The above as well as additional objectives, features, and advantages of the present invention will become apparent in the following detailed written description.
The novel features believed characteristic of the invention are set forth in the appended claims. The invention itself, however, as well as a preferred mode of use, further objectives and advantages thereof, will best be understood by reference to the following detailed description of an illustrative embodiment when read in conjunction with the accompanying drawings, wherein:
A preferred embodiment of the present invention and its advantages are better understood by referring to the figures, like numerals being used for like and corresponding parts of the accompanying figures.
The present invention is a method, apparatus, and computer program product in a shared processor data processing system for dynamically tuning an amount of physical processor capacity that is allocated to each one of multiple logical partitions. The fraction of the physical processor that is allocated to each logical partition during each dispatch time slice is represented by the length of that logical partition's service window.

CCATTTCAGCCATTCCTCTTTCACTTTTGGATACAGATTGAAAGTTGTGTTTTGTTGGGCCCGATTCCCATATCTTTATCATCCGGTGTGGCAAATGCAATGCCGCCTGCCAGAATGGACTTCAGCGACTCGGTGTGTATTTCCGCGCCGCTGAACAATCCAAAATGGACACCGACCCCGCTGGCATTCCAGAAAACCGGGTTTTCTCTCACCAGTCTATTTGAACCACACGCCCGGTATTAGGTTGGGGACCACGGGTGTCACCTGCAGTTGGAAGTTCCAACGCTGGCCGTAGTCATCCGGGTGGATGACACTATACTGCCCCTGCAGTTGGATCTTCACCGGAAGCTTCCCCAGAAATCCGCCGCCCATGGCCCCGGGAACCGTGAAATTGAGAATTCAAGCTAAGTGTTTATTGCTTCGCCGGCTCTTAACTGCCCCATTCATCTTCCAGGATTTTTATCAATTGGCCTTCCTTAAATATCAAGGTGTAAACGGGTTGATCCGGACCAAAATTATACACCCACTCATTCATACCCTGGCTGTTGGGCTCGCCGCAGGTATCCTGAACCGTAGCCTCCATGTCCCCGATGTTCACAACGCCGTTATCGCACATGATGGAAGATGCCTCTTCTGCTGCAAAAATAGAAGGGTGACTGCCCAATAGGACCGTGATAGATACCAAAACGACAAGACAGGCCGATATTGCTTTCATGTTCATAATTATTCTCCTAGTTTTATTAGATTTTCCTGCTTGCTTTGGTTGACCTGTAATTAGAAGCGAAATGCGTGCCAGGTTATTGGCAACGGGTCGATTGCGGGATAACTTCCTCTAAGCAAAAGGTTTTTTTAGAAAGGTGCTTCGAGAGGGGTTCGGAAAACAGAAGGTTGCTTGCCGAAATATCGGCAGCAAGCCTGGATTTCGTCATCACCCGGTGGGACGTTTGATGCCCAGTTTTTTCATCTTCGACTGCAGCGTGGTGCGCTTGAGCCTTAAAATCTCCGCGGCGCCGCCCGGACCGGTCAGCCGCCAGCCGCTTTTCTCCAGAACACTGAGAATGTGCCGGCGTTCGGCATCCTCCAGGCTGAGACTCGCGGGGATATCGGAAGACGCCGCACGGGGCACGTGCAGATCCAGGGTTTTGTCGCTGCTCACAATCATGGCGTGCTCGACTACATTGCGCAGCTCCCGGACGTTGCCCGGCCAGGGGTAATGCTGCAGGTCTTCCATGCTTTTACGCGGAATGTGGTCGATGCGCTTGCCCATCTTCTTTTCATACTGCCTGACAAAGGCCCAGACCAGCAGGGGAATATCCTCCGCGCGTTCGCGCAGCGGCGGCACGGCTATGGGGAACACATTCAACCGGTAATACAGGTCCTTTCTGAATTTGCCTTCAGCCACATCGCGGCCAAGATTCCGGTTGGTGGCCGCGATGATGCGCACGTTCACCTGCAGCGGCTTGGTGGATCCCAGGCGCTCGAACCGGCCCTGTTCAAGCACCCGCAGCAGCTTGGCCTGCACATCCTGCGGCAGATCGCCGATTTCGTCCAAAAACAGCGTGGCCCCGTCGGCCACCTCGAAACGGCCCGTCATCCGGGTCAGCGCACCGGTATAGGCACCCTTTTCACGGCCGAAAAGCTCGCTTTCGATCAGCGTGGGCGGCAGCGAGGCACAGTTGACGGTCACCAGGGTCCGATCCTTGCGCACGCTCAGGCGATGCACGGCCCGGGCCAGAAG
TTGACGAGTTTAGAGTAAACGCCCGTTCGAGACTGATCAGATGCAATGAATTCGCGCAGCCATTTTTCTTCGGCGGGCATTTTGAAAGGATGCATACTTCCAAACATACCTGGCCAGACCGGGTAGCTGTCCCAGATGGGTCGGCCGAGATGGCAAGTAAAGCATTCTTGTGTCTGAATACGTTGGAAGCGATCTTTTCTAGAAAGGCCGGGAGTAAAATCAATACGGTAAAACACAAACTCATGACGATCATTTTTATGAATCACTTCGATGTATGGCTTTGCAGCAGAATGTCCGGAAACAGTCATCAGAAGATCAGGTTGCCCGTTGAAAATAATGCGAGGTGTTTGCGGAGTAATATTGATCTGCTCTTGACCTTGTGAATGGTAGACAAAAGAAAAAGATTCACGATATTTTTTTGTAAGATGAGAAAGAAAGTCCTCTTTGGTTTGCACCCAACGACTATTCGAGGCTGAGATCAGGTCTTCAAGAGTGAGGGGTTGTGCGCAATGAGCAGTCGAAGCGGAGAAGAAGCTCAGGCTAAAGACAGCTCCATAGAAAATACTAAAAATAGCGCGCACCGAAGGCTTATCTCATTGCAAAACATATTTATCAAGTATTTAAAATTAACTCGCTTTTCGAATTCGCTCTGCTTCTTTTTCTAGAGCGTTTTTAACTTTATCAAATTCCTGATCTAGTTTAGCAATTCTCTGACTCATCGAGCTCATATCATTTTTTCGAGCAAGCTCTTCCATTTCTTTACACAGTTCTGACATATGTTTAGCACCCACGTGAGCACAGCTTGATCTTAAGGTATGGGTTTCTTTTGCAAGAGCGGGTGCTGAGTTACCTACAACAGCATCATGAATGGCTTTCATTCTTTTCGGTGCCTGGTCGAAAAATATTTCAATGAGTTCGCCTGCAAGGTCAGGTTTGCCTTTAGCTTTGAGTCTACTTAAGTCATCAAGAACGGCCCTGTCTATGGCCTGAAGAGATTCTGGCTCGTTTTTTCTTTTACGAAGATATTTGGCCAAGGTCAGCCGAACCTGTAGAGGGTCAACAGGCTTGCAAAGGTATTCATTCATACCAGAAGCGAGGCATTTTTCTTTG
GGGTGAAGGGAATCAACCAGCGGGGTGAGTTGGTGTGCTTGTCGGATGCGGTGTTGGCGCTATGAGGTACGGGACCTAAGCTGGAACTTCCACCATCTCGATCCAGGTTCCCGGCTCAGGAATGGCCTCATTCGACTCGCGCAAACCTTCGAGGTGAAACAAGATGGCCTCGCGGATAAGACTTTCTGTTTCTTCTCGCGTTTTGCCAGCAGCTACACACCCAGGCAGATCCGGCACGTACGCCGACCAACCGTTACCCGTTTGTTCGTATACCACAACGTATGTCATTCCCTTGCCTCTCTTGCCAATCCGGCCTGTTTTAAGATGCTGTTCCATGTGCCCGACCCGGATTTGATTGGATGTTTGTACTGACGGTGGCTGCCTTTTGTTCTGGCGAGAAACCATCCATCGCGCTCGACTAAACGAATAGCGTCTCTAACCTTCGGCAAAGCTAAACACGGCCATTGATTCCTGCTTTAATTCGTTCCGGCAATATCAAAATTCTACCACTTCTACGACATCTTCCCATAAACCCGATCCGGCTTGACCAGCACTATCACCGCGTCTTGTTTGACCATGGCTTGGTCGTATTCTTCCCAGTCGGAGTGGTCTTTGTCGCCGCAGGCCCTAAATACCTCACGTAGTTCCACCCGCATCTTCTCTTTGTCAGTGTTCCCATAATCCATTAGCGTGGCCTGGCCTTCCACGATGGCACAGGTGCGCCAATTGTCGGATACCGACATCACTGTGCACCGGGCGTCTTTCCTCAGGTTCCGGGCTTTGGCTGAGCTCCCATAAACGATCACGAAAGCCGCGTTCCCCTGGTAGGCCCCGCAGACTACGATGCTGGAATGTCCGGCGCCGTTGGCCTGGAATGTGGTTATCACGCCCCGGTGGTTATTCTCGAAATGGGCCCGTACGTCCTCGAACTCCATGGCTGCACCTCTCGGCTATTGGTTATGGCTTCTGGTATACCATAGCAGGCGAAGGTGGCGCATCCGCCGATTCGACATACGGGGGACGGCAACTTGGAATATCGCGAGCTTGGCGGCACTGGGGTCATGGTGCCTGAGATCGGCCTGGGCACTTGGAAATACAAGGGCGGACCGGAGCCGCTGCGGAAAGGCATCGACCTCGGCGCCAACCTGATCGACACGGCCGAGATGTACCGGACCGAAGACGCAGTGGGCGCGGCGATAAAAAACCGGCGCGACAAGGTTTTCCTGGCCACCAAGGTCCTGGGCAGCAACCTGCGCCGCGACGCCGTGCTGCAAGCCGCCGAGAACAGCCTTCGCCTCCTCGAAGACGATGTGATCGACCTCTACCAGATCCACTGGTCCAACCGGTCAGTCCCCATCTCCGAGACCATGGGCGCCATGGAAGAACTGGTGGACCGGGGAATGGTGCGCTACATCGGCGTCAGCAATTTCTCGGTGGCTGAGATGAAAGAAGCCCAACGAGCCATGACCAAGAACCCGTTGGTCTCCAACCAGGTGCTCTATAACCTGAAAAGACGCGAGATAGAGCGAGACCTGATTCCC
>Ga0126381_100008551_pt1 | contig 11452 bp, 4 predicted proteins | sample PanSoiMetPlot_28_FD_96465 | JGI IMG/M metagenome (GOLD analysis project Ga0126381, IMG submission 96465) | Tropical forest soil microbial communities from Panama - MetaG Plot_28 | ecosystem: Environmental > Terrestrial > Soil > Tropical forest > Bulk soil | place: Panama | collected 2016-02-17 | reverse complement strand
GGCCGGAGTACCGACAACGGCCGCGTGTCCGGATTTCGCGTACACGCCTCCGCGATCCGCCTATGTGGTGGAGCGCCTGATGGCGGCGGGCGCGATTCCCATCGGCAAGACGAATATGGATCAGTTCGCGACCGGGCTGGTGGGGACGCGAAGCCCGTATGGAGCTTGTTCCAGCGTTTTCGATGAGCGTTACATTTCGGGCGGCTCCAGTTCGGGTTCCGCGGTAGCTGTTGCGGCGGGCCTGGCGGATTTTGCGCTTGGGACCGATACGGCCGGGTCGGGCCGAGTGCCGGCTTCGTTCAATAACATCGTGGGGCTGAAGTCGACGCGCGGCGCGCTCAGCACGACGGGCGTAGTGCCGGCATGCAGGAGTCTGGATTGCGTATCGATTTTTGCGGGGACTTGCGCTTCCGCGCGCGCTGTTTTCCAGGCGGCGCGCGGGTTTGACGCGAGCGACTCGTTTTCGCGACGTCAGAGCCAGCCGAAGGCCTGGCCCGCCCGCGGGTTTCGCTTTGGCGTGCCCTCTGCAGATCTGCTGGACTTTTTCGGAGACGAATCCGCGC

According to the present invention, a device will maintain status bits or a status buffer in which will be included information about errors or problems that occur in the device. When the device experiences an overrun or under-run condition, the device will log information about that condition in its status bits/buffer. The information will also include a severity level that is assigned to the problem. This information can then be polled at a later time.
The following kernel service allows a kernel extension to report an error encountered due to high latency in its ability to field and process timer and/or external interrupts. This might be in response to data buffer overruns or under-runs due to insufficient CPU bandwidth to process device queues. This service will log the error, and depending on the reported priority, will threshold the latency error reports and make decisions as to when to make capacity changes. This service will attempt to request an increase in the partition's entitled capacity.
The following is the API definition that device drivers use to report the condition to the kernel.
a character string name sufficient to identify the device
an enumerate value defining the severity of the error,
HIGH = unrecoverable failures
MEDIUM = recoverable, but performance and/or
functionally impairing, and
LOW = intermittent, recoverable.
The device driver determines the severity to report. For example, if the errors it is detecting represent data loss, then it would report a severity of HIGH. If the errors are high frequency, but recovered after retransmission/retries, they would be reported as MEDIUM. If the errors are only occasional and/or intermittent and recovered, they would be reported as LOW.